Friday, May 30, 2014

Making Fog Bubbles With Dry Ice…Teaching Science…Interactive Notebooks

Want to try a really fun science experiment with your students? 

To make a fog bubble you will need:


  • a large bowl with a lip around the top
  • a strip of cloth
  • bubble solution
  • dry ice (can be purchased in grocery stores)






Safety First: Adults should handle the dry ice with gloves.  Do not let the children touch the dry ice.  It can cause skin reactions.



Directions:
1. Place the dry ice in the bowl and add a little water.
2. Place the strip of cloth in the bubble solution. Get a generous amount of solution on the cloth.
3. Run the cloth around the lip of the bowl and then drag it across the bowl to form a bubble.
4. Now watch what happens!






Concepts you can teach through this?   Is it a physical or chemical change?  What is carbon dioxide?
Uses of dry ice in the real world? What is sublimation?

Background information for teacher: Dry ice is carbon dioxide (CO2) in its solid form. At temperatures above -56.4 °C (-69.5 °F), dry ice changes directly from a solid to a gas, without ever being a liquid. This process is called sublimation. When dry ice is put in water it accelerates the sublimation process, creating clouds of fog. In this case fog fills up the bubble until the pressure becomes too much and the bubble explodes, spilling fog over the edge of the bowl.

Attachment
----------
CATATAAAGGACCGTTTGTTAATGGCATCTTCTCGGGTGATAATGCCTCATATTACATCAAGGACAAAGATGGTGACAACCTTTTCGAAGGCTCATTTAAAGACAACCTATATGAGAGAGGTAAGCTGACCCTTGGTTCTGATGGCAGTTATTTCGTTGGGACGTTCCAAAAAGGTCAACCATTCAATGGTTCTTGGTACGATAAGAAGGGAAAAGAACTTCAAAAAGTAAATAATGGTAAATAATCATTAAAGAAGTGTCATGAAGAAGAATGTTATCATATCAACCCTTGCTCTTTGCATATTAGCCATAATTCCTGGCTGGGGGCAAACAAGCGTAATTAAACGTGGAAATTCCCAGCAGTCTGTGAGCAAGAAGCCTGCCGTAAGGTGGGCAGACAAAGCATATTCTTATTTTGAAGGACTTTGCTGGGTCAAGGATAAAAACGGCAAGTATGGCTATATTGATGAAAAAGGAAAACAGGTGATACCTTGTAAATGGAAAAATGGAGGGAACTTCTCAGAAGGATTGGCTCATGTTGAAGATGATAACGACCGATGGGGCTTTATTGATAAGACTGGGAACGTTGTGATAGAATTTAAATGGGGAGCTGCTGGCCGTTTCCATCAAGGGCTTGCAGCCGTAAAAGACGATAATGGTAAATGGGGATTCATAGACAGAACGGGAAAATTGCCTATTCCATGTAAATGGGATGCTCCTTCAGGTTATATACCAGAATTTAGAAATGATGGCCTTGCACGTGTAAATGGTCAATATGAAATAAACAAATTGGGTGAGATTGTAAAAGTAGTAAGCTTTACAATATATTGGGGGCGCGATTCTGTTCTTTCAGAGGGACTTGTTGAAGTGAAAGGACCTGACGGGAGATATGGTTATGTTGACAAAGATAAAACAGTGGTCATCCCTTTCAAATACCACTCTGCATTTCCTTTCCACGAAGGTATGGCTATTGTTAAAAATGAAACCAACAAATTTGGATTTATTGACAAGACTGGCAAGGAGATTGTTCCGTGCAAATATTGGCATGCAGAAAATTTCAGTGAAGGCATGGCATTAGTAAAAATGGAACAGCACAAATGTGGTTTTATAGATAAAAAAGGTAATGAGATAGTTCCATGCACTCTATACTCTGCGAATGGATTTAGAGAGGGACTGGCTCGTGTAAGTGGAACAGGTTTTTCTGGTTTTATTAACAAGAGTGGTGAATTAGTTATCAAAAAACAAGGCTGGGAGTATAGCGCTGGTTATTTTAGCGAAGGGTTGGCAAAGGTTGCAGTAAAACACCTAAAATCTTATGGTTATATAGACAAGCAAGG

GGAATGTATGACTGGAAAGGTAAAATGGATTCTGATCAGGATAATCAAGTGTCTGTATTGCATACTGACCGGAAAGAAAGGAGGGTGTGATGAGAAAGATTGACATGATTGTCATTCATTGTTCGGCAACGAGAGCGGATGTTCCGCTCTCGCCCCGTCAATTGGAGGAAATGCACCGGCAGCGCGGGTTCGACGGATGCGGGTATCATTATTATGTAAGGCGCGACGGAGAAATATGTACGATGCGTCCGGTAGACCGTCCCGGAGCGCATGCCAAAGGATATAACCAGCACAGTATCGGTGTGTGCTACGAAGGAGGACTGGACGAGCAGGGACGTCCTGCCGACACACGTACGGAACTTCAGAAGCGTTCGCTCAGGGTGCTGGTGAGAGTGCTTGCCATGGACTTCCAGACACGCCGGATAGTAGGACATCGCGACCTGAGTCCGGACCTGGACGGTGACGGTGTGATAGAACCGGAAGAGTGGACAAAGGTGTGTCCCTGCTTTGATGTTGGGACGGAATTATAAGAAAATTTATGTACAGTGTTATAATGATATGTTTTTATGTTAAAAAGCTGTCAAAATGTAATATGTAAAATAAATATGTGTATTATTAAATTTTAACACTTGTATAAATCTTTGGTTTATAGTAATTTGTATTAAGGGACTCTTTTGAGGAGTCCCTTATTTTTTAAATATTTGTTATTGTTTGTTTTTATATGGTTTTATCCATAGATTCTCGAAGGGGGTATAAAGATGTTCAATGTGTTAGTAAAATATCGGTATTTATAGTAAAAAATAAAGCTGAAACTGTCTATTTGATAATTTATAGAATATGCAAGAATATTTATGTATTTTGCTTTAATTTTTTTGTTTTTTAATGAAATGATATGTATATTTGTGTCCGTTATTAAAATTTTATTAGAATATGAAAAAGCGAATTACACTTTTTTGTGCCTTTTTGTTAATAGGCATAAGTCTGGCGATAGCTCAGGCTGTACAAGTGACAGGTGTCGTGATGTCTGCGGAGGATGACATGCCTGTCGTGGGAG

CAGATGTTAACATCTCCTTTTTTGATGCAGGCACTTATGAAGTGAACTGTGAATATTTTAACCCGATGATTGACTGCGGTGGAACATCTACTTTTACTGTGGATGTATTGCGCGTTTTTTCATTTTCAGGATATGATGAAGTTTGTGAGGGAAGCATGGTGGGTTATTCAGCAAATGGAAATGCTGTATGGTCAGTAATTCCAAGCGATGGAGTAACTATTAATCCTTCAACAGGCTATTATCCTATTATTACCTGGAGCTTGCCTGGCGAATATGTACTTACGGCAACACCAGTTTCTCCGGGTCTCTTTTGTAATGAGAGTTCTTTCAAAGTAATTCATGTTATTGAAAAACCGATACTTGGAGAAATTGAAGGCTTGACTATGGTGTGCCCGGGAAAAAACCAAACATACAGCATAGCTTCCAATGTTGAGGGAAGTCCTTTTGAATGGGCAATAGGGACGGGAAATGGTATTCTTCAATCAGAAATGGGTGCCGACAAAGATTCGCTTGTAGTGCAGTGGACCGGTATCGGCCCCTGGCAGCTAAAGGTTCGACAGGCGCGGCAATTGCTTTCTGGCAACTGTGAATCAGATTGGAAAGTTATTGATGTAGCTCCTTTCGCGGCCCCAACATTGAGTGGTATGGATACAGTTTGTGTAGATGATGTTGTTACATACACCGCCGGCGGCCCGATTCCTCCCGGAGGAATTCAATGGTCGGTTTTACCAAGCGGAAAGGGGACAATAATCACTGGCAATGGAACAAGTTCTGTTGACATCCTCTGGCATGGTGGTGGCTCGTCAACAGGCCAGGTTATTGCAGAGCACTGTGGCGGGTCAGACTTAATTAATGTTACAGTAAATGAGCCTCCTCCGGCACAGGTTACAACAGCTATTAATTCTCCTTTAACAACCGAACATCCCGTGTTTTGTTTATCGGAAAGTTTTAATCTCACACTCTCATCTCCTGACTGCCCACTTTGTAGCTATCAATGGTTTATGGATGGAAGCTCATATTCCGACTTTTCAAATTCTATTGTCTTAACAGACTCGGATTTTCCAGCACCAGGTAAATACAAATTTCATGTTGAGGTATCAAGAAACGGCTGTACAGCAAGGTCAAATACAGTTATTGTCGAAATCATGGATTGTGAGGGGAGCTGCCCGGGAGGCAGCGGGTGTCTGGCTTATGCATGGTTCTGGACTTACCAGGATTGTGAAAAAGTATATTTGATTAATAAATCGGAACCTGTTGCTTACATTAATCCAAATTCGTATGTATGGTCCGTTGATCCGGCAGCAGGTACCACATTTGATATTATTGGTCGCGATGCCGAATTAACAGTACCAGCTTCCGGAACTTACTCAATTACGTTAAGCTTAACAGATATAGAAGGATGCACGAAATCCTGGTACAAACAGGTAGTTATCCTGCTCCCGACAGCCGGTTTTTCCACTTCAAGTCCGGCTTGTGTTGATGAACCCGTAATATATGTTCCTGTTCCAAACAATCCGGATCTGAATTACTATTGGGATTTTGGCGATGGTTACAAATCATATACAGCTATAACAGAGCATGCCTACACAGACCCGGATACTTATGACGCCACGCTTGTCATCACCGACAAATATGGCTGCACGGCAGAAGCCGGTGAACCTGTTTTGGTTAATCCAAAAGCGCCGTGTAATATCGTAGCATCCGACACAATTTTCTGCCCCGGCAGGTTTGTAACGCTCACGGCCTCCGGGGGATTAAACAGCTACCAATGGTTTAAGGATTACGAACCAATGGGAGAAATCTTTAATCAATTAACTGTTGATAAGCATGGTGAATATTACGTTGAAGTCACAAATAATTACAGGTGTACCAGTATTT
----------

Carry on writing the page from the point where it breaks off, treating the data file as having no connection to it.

Sometimes dry ice is used in theater productions and performances to create a dense foggy effect. It is also used to preserve food or freeze lab samples.  Dry ice is sometimes used when shipping things that need to be frozen because it doesn't produce melted water or liquid carbon dioxide when it warms up. This prevents liquid from leaking out of the shipping boxes.  
Note: Stem connection when you discuss how dry ice is used in industry. 
Here are some ideas for having students write up the project in their interactive notebook.  Foldable graphic organizers are available in my store.  Foldable Graphic Organizer Template Pack



You may like a new lesson I wrote for 5th grade integrating math, science and reading! click here
Drops of Water on a Penny Lesson






Pull out and sliding folds can be found at this link Templates for Pull-Out Foldable Graphic Organizer


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If you are interested in some printable templates for foldables...see my super pack with over 70 templates for all kinds of folds that can be used in any subject! Click here: Editable Folds and Flaps for Interactive Notebooks!



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